Thursday, May 25, 2000

Truancy officer appointed to help boost attendance




By Phillip Pina
The Cincinnati Enquirer

        LEBANON — The Warren County Career Center is hiring a truancy officer to lift subpar attendance, part of an effort to improve student performance overall.

        At the end of last school year, on any given day, about 17 percent of students were absent. That is about 10 percentage points higher than the state average and that of most other Tristate schools.

        And that is too many lost opportunities for students and educators, Superintendent Vince Roessner said.

        The career center is overhauling the way it works, Mr. Roessner said. Admission standards have been toughened. General class offerings have been replaced with college prep courses.

        The changes are part of a two-year plan to boost performance, he said. To make it work, students need to be in the classroom, he added.

        And if they aren't, they may have to see Leon Gray.

        A hulk of a man who has taught welding at the school the past 17 years, Mr. Gray will make sure students are in class. But it won't be easy, he concedes.

        “Every year, I see good students failing for lack of attendance,” Mr. Gray said. It's a bad habit to acquire as a student, and as an employee, said Mr. Gray, who will begin his truancy officer duties this fall.

        Across Ohio, the average student attendance rate in public schools is about 93 percent. For a vocational school it is about 91 percent. At the end of last year, attendance at the Warren County Career Center stood at about 83 percent. While that has since risen to 87 percent, it still lags behind the rest of the state.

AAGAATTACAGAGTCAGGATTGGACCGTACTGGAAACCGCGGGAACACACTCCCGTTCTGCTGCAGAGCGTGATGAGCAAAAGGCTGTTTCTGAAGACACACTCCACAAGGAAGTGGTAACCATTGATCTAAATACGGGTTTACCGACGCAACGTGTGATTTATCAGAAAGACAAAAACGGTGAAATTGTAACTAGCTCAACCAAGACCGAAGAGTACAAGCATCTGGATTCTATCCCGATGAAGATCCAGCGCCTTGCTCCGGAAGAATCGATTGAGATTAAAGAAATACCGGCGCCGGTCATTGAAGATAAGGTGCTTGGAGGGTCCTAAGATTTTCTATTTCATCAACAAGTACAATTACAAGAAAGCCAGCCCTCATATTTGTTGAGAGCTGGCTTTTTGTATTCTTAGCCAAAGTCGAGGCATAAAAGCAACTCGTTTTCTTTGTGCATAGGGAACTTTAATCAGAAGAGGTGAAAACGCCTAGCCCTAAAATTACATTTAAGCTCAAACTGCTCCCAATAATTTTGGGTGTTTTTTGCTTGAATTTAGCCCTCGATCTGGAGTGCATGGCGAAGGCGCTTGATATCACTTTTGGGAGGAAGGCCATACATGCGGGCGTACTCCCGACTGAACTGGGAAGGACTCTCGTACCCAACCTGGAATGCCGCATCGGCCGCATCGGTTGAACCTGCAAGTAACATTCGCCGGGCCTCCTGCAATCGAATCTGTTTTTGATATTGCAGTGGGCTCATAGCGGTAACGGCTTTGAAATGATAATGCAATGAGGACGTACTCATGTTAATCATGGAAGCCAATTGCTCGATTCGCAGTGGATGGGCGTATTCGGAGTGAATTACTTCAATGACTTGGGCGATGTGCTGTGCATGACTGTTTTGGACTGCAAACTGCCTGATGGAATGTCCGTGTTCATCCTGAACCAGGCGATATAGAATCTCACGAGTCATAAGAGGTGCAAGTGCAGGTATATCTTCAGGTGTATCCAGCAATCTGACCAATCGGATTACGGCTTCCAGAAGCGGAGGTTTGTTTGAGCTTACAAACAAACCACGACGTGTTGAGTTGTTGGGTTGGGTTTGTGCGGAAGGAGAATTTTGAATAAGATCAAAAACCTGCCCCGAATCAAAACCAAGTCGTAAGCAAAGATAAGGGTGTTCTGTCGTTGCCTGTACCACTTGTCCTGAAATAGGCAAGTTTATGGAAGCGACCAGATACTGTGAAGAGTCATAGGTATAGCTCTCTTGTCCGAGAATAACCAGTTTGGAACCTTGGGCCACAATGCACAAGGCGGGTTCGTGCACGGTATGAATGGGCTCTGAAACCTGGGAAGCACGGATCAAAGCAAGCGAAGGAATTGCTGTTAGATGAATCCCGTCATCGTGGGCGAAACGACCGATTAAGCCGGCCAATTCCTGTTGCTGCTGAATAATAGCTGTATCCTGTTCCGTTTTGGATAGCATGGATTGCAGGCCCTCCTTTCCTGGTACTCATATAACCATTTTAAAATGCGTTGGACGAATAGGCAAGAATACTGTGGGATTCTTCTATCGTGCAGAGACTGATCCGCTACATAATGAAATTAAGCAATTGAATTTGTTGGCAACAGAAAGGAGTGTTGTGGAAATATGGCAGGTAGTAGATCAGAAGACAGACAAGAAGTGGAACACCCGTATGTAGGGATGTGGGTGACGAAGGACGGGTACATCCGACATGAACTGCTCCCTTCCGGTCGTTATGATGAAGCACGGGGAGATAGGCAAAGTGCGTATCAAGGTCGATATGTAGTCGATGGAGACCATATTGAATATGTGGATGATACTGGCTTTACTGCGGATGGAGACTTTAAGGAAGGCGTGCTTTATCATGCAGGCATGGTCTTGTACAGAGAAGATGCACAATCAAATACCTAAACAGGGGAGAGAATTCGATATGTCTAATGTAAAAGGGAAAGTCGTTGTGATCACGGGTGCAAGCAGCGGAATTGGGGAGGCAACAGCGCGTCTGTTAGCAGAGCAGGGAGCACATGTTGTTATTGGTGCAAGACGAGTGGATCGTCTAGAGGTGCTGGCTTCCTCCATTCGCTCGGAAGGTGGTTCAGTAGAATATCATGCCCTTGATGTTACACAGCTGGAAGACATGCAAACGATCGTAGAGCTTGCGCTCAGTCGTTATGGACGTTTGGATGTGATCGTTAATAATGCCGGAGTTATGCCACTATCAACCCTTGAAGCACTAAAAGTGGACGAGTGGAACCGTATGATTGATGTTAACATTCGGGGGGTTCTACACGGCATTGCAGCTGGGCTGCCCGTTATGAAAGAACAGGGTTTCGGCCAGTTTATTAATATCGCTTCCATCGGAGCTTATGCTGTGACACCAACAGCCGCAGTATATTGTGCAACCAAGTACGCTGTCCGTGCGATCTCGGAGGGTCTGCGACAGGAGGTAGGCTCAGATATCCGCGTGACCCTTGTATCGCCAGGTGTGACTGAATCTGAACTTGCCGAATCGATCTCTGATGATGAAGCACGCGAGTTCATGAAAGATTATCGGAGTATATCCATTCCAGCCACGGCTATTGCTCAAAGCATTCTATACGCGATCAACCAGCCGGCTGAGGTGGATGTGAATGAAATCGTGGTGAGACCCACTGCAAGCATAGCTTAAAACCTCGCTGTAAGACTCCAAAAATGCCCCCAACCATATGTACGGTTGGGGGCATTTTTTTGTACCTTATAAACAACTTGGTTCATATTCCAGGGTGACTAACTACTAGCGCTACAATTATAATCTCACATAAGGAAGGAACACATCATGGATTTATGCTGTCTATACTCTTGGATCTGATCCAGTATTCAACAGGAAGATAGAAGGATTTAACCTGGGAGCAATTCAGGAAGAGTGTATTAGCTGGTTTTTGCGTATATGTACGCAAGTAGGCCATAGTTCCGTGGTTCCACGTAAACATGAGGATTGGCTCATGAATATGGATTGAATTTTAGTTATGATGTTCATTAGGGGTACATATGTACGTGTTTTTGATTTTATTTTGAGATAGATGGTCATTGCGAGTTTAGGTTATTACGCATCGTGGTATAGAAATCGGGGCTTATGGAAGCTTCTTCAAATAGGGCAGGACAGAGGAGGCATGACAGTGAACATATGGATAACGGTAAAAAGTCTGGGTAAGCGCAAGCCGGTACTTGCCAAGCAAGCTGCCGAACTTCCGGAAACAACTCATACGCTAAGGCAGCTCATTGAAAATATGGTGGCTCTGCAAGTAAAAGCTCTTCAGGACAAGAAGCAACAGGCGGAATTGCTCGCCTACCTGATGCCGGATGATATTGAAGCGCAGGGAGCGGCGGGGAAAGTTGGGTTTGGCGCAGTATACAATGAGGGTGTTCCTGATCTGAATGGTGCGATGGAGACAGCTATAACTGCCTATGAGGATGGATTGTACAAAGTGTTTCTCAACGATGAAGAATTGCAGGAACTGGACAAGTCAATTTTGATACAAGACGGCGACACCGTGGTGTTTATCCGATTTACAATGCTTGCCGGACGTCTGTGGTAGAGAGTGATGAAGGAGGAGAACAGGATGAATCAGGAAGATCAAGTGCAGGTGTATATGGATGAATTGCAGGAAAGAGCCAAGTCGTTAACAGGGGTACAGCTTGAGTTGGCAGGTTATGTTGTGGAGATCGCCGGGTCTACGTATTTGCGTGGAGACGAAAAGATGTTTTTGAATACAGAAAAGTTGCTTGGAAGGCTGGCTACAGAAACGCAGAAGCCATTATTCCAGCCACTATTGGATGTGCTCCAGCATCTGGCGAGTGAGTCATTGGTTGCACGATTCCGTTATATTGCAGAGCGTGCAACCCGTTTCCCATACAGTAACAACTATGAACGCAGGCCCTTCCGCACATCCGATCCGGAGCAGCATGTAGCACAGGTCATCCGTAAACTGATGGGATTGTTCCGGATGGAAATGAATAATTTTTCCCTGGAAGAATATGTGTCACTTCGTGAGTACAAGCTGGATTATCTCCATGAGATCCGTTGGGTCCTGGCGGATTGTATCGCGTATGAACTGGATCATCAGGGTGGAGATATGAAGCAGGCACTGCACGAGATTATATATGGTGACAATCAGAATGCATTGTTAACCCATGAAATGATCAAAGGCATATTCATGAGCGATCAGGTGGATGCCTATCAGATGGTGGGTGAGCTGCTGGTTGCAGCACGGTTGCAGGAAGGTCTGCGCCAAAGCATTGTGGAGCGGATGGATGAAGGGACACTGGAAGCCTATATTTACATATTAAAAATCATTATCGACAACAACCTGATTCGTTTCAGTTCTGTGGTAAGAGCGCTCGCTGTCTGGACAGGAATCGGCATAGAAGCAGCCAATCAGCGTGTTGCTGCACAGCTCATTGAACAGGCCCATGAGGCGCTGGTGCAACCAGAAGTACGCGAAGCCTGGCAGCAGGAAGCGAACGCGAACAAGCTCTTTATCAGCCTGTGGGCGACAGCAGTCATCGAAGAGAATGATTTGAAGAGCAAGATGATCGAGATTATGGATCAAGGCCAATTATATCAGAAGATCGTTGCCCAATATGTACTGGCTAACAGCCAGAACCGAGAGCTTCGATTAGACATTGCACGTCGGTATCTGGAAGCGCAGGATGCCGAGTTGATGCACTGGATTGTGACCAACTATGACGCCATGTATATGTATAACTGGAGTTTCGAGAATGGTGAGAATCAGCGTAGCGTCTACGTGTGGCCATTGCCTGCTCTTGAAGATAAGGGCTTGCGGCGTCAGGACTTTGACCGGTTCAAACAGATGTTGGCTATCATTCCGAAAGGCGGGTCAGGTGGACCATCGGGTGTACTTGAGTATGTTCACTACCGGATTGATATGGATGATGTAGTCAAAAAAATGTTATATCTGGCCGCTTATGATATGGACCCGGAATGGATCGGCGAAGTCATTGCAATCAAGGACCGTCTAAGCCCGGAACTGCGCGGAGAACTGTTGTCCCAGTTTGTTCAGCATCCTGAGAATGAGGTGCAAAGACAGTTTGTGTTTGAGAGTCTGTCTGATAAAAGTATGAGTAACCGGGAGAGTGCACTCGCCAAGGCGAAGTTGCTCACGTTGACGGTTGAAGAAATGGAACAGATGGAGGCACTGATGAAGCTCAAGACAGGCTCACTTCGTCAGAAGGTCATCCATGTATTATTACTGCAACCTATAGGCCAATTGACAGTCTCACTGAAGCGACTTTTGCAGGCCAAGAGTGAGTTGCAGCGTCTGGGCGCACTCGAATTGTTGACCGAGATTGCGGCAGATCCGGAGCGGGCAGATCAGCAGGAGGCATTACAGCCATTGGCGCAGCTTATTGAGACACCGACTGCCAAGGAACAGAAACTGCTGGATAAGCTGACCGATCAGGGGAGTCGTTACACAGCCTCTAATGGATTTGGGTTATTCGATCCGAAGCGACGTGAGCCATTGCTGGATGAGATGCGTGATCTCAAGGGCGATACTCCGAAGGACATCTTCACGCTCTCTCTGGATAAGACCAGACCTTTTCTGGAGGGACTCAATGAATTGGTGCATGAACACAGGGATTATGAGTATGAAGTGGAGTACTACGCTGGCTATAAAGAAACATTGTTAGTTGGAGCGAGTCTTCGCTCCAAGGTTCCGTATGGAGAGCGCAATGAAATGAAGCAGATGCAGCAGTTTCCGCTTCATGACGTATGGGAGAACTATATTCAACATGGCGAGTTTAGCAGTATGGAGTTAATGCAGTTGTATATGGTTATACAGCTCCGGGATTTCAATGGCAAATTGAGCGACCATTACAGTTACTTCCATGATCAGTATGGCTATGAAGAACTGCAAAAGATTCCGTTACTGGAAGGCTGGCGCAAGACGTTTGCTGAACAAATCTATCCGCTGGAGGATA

Why so many students are absent from the career center is blamed on issues such as frustration and lack of oversight. Repeated absences are not something a student develops as a junior or senior, Mr. Roessner said. It is a habit students have developed throughout their schooling.

        Many times they are behind academically, and are struggling to “get it into gear,” Mr. Gray said.

        The career center is Warren County's home for vocational education. Students sign up to learn masonry, carpentry and other skills for the job market. Unfortunately, some also attend to avoid the rigors of classroom work at their home schools, spokeswoman Peg Allen said.

        Like most schools, the career center is challenging itself to raise the standards upon which it is judged by parents, employers and state educators. Attendance was one of the key areas mentioned in state reviews of the school.

        Most schools require a senior to earn 21 credits before he or she can graduate, Mr. Roessner said.

        Last year, the school required three credit hours before a junior could attend. This year it was raised to five hours. In the fall of 2001, it will be raised again to eight credit hours.

        “It's a work-ethic issue,” Mr. Roessner said. Students need to demonstrate they are going to be loyal and dedicated to their education, he said, because future employers will want to see that commitment.

       



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